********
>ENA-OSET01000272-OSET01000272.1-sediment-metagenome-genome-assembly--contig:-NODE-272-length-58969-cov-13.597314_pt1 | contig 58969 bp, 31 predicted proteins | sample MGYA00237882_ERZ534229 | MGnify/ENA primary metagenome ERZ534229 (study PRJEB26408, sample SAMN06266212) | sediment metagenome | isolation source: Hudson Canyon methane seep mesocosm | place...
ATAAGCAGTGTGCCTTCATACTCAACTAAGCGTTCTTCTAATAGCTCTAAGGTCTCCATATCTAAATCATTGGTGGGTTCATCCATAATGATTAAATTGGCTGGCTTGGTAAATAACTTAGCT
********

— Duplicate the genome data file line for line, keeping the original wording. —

>ENA-OSET01000272-OSET01000272.1-sediment-metagenome-genome-assembly--contig:-NODE-272-length-58969-cov-13.597314_pt1 | contig 58969 bp, 31 predicted proteins | sample MGYA00237882_ERZ534229 | MGnify/ENA primary metagenome ERZ534229 (study PRJEB26408, sample SAMN06266212) | sediment metagenome | isolation source: Hudson Canyon methane seep mesocosm | place...
ATAAGCAGTGTGCCTTCATACTCAACTAAGCGTTCTTCTAATAGCTCTAAGGTCTCCATATCTAAATCATTGGTGGGTTCATCCATAATGATTAAATTGGCTGGCTTGGTAAATAACTTAGCT